The recent fall of Kabul to the Taliban has raised many concerns. However, the Taliban’s violation of cultural rights is not being adequately prioritized, including its stance on music.
The last time the militant group ruled the country in the late 1990s, it banned music. For now, the Taliban has yet to officially take that step, but many musicians are reporting violation of their cultural rights.
During the 76th Session of the United Nations General Debate, Pakistan not only supported the Taliban, but also stated that since the Taliban has already promised to respect human rights, the global community should “incentivize them, and encourage them to walk this talk.”
While Imran Khan, the prime minister of Pakistan, criticizes colonialism for destroying cultures, he will not concede that the Taliban hurts local cultural expression — particularly when it comes to violating the cultural rights of musicians and pushing religious and sacred practices of Shi'ites and other minority groups into oblivion.
Cultural rights recognize the right to take part in cultural life, and the right to benefit from cultural values created by an individual or community. They are rights related to language, cultural and artistic production, participation in cultural life, cultural heritage and access to culture, among others — they are recognized in official UN documentation.
The Taliban’s stance on music forbids people from enjoying and participating in cultural activities, and violates the UN International Convention on the Elimination of All Forms of Racial Discrimination.
Cultural rights are human rights. In 2003, UNESCO’s Convention for the Safeguarding of the Intangible Cultural Heritage established that traditional music and heritage are protected globally. As an ethnomusicologist studying cultural rights of Sufi performers in South Asia, my work supports this.
Ethnomusicology is the study of music in its cultural context. An expert ethnomusicologist on Afghanistan, John Baily, author of War, Exile and the Music of Afghanistan: The Ethnographer’s Tale, condemned the Taliban’s ban on music in the 1990s.
It is important to understand that music is a form of labour for professional musicians. It involves building the craft, not only over a period of individual life but also inter-generationally — it requires practise and innovation that should be valued by society.
After the recent takeover by the Taliban, Afghan musicologist Ahmad Sarmast spoke to the BBC about the closure of music schools in Afghanistan, the threats to the safety of the students and musical instruments. He says:
“It is a time of devastation of our dreams, of hope, of inspiration for the future … The students are very fearful about their future - not just of their education and their [music] program, but also about their life.”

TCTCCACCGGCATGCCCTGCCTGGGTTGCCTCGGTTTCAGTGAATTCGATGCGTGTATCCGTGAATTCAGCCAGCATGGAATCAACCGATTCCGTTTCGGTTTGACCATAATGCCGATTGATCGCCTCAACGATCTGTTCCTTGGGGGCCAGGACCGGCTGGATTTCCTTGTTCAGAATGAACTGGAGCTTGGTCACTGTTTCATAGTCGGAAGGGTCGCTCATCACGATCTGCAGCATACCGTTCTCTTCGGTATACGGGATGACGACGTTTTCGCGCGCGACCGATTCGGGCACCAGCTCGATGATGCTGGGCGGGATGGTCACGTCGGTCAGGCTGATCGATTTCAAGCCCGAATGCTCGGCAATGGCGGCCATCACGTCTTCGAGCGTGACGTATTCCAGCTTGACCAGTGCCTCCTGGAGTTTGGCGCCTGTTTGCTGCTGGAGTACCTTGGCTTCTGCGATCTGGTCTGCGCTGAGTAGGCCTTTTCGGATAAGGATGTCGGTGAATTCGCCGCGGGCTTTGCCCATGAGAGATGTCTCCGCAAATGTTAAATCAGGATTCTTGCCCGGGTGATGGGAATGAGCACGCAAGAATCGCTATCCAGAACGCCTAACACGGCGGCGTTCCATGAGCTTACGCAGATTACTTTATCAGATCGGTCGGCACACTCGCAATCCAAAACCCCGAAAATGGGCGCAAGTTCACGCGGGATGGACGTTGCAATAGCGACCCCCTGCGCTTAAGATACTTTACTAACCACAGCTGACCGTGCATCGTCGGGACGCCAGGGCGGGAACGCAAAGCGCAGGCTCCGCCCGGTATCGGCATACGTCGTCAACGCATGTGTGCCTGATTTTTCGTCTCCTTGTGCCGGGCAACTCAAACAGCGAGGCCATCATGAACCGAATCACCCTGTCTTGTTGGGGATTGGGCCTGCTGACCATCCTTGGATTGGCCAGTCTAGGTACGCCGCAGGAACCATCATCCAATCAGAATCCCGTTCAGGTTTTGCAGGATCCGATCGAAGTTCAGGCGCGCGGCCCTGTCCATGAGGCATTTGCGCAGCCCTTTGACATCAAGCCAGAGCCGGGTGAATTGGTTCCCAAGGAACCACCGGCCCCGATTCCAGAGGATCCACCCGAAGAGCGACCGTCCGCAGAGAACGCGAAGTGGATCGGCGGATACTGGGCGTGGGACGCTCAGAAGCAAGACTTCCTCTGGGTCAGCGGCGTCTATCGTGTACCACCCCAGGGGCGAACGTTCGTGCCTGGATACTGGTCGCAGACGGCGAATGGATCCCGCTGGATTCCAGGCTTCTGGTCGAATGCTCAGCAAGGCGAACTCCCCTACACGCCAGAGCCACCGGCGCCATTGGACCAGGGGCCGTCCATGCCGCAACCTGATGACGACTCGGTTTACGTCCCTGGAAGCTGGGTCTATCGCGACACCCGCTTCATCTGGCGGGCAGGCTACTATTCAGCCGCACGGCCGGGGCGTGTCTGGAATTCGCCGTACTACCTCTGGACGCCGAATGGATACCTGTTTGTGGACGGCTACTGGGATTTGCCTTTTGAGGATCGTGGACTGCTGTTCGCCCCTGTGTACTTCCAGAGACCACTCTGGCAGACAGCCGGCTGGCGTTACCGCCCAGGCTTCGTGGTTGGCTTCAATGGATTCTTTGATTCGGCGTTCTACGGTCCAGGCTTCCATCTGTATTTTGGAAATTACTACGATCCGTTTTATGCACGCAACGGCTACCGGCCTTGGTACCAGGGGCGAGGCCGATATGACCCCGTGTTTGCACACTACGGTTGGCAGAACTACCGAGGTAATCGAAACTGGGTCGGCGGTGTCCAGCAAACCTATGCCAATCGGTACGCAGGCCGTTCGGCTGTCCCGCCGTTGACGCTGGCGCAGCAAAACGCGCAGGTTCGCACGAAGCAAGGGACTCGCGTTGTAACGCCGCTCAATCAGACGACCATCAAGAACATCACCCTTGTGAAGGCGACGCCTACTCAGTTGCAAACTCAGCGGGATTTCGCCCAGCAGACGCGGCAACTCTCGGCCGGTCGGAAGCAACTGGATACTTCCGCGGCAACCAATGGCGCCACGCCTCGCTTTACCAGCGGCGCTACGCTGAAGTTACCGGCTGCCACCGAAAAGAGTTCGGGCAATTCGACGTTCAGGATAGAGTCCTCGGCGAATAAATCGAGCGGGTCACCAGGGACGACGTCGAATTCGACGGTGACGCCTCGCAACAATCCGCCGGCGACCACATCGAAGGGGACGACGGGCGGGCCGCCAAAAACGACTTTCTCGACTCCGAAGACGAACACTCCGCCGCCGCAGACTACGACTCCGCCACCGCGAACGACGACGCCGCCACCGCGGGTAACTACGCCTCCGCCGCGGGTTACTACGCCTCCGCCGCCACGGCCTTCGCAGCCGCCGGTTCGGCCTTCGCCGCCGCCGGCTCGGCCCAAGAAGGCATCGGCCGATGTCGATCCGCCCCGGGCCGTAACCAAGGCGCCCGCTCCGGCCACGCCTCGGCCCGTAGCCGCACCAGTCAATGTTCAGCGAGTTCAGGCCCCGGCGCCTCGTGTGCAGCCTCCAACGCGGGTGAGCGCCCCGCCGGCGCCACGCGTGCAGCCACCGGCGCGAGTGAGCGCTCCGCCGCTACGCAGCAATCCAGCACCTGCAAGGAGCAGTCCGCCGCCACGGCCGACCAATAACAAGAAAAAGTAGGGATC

The Taliban’s standpoint on music as “haram” (forbidden or proscribed by Islamic law) is a historical position that dates back to a narrow circle of Islamic legalist elites in the 14th century centred around Ibn Taymiyyah, one of Islam’s most forceful theologians.
The proclamation was not legally enforced because historically, there have been Muslim caliphates who have been patrons of music in royal courts and advocated for people like the Sufis who use sound and movement to experience spiritual arousal and heightened states referred to as wajd, hal or kefiyat.
There are many sonic practices that are not categorized as “music” within various cultures. For example, Inuit throat-singing was historically a game and not considered a musical practice.
In Islam, the category “music” entered the Arabic language through the Greco-Roman tradition of thought. In Arabic, the words al-musiqa (music) and al-ghina (singing) were referred to as secular forms of entertainment, and religious sounds such as call to prayer (azaan), the Quranic recitation and hymns such as the hamd (hymns in praise of Allah) and na'at (hymns in praise of Prophet Mohammed) are not referred to as “music.”
In the Taliban’s violence against musicians — they killed a folk singer in August 2021 — they are not only opposed to secular forms of music but also sacred sounds and practices.
The Taliban are known to use chants called “tarana” to inspire their soldiers. According to Afghan ethnomusicologist Baily, they have also certainly permitted religious singing without musical instruments.
As an ethnomusicologist who grew up in a Shi'ite Muslim minority in Pakistan, I consider the Taliban’s problem is not so much with the “illicit” place of music in Islam, but more fundamentally with tolerating diverse interpretations of Islam — including differing positions on the legality of music, sema (audition) and various interpretations of Islamic law.
The Taliban have started their government on a note that has evoked memories from two decades ago. In 2008, the Canadian Center of Ethnomusicology (CCE) at the University of Alberta commissioned an Afghan rubab — an Afghan lute used in art and folk traditions in Afghanistan, Tajikistan and Northern Pakistan — for its collection from Abdul Wardak, who lost his profession because of the Taliban’s ban on music in the 1990s.
During my short field-work projects with Afghan Shi’ites in Edmonton, they said community elders stopped them from singing certain religious hymns, qasida, in the diaspora. Shi’ite Muslims have historically embraced taqiyya, which involves practising their rituals secretly during repressive regimes.
In light of inter-generational trauma that banning music and sonic practices had on Afghans in the 1990s, there is a legitimate concern over that ban being repeated.
The international community, particularly the music and music research communities, must stand with the Afghan musicians as well as Muslim religious minorities to protect their cultural rights. Cultural rights are human rights and should be considered central to ensuring that the Taliban “walk their talk.”